The 2022 calendar year is drawing to a close and it is a good time to review your balance sheet investments, specifically your taxable holdings. This year’s extreme stock market volatility may have caused you to refrain from checking your brokerage account balance, but it’s time to evaluate your positions. I say this in reference to a sophisticated investment strategy known as tax loss harvesting.
Essentially, this involves the sale of underwater shares or Exchange Traded Funds (ETFs) and immediately invest the proceeds in broadly comparable securities. The strategic composition of your portfolio remains unchanged, but you realize capital losses on the securities sold.
On the surface, that sounds like a failure. However, this is far from the case.
When filing your taxes, realized losses can be used to offset realized losses capital gain. If there are excess losses after settlement, up to $3,000 may be considered as a Deduction against your normal income. Remaining losses can be carried forward for use in future years.
Any investor who cares about saving money needs to add this strategy to their arsenal. It’s a risk-neutral, no-brainer that reduces your tax burden. In addition, it can be implemented relatively easily.
Let’s illustrate the concept with a real example.
Real life example
Before the end of the year, I intend to take a tax loss absorbtion trade within my taxable portfolio, which consists of several low-cost stocks ETFs which give me highly diversified exposure to domestic equities, international developed market equities and international emerging market equities.
Trading relates to my emerging markets ETF, State Street’s SPDR Portfolio Emerging Markets ETF (ticker: HOPE). I have great confidence in the long-term prospects of this sector, but it has been hit hard by the war in Ukraine, China’s zero-COVID policy, and other geopolitical stressors.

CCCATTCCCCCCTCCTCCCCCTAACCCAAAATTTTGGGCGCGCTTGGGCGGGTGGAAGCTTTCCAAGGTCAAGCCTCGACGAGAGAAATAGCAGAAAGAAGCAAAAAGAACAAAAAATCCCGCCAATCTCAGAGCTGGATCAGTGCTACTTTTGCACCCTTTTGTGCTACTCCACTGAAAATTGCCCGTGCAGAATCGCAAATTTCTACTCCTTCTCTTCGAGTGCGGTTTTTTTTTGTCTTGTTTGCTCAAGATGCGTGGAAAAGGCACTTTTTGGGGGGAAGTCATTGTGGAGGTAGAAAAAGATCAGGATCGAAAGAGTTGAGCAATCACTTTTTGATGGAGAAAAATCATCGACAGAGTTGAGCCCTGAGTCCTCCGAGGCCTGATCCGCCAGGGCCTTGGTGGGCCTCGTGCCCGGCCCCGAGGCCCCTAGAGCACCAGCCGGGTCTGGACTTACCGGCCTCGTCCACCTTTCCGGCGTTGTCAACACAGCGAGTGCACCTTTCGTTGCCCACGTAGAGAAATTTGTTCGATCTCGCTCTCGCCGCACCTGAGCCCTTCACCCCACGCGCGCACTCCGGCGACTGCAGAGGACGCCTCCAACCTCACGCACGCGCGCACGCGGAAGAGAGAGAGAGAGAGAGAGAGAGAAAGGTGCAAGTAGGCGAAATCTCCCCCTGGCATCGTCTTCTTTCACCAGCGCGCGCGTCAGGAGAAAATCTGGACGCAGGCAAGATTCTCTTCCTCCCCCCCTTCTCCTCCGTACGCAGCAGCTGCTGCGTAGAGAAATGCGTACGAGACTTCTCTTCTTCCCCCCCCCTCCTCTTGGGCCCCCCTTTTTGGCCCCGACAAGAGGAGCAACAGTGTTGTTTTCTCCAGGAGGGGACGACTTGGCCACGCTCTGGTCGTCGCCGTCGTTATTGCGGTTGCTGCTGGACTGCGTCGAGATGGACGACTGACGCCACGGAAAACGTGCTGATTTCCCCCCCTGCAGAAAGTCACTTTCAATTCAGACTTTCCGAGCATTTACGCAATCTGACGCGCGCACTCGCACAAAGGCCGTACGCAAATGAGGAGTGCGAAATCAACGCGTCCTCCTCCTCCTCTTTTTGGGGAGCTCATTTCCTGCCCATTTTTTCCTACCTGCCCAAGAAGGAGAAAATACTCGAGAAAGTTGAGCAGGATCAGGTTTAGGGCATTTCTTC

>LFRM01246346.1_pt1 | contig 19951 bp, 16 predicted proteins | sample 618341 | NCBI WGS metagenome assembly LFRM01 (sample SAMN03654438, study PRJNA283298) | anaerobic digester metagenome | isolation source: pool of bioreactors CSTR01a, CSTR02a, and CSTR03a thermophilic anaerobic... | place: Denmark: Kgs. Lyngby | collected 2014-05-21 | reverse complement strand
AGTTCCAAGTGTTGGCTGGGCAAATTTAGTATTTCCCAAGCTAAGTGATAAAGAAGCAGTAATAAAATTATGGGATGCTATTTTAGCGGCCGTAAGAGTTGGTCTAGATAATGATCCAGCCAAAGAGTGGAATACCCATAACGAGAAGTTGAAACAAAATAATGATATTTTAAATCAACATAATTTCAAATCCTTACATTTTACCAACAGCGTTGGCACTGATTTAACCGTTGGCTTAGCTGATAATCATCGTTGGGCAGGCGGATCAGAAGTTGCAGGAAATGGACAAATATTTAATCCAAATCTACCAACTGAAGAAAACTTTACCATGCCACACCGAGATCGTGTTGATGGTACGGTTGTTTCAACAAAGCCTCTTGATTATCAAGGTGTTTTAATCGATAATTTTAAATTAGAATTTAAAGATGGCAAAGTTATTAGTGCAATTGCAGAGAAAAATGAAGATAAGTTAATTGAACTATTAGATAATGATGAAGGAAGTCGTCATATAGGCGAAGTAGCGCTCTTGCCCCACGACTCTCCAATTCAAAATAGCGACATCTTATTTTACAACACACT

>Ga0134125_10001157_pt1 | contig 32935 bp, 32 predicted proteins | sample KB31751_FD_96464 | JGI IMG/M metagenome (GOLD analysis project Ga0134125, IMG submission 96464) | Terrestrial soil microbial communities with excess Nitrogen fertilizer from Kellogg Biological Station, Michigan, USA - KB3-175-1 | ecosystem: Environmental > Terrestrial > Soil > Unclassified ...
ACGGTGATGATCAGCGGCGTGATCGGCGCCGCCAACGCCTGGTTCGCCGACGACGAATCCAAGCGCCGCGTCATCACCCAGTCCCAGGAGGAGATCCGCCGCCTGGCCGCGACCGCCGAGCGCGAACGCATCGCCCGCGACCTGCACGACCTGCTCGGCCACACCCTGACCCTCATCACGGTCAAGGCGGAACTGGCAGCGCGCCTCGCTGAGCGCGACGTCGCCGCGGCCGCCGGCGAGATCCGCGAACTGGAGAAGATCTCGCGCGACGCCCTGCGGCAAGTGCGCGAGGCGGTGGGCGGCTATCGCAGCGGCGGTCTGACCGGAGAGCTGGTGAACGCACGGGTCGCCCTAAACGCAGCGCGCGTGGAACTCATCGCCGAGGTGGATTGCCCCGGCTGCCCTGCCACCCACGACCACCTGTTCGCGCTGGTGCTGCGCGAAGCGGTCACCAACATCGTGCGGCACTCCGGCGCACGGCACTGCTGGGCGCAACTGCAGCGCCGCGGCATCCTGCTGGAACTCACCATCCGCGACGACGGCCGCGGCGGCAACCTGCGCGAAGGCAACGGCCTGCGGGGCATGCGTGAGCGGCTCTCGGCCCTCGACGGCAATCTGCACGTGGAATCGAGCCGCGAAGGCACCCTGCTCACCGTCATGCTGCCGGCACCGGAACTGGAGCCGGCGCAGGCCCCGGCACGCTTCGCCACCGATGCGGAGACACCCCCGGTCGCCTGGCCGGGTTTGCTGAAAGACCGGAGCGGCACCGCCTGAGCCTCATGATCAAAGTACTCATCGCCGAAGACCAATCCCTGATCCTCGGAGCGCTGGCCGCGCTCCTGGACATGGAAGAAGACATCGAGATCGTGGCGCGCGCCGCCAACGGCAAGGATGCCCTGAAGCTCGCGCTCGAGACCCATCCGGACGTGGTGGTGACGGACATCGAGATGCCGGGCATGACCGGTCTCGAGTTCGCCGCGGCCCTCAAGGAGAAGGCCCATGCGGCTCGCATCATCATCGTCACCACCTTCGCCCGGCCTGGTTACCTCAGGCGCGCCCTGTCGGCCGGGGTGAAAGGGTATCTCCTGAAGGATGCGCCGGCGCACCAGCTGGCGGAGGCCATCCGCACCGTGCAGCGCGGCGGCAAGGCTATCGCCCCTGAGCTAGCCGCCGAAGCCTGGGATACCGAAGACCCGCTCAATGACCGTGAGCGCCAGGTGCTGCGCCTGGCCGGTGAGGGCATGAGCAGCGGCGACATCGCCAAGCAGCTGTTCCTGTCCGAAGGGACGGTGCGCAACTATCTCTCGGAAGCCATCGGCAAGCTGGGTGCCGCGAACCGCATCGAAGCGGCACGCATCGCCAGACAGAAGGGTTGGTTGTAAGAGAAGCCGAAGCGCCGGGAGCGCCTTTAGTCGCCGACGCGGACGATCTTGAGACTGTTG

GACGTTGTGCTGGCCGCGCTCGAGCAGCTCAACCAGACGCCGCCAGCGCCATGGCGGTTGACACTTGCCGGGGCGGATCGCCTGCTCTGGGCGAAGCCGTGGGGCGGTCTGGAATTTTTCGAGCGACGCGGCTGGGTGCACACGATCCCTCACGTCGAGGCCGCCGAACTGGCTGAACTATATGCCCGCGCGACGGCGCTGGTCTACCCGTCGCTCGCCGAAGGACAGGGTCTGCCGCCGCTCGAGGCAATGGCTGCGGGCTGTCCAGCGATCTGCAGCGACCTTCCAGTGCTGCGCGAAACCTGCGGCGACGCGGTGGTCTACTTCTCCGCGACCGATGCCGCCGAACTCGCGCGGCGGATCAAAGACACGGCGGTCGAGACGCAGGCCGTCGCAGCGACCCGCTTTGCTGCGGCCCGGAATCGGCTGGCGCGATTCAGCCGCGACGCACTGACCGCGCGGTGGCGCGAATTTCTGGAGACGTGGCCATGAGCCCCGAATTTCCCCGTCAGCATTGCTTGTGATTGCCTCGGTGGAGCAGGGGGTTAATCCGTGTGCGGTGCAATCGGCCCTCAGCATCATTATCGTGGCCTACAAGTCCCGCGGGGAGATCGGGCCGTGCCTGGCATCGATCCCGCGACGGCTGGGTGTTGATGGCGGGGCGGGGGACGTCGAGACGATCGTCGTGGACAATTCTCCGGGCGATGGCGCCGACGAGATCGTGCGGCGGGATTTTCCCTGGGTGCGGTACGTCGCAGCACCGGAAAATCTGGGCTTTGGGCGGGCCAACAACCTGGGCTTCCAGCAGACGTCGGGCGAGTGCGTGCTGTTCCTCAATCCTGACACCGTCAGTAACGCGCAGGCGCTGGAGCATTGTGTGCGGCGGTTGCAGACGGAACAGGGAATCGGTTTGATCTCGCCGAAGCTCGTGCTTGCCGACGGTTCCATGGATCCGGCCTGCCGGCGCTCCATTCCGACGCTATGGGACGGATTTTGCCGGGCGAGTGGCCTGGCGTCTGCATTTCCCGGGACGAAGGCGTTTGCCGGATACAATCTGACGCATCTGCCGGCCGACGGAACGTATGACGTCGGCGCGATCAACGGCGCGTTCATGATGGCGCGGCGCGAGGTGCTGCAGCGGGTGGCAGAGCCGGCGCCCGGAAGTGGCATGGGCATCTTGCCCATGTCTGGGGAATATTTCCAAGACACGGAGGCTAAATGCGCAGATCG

As a result, my ETF and all comparable ETFs are deeply under water. This offers an opportunity.
My cost basis in SPEM is $88,000 and its current market value is $68,000. That leaves me with an unrealized capital loss of $20,000.
I will sell everything and immediately invest the proceeds in another underwater fund, Vanguard’s FTSE Emerging Markets Index Fund ETF (ticker: pre-university education). By doing this, I will maintain my strategic asset allocation and create some economic value – a $20,000 tax deduction.
Assuming a 25% federal effective tax rate, this trade to recover tax losses will ultimately generate $5,000 in savings ($20,000 × 25% = $5,000).
This blog is for investors who manage their own investments. If you work with a financial advisor, he or she should conduct tax loss collection transactions on your behalf whenever the opportunity arises.
However, blind trust is not recommended. If you haven’t heard your advisor mention tax losses in the past, engage him or her in a conversation.
Any reputable fiduciary advisor will welcome the opportunity to outline the strategy, enlighten you on how it works, and provide a history of when such trades were made in your account. If your advisor isn’t transparent and eager to respond, you might want to reconsider the relationship.
Please seek advice from a qualified professional before making any financial decisions.
Last edited: November 14, 2022
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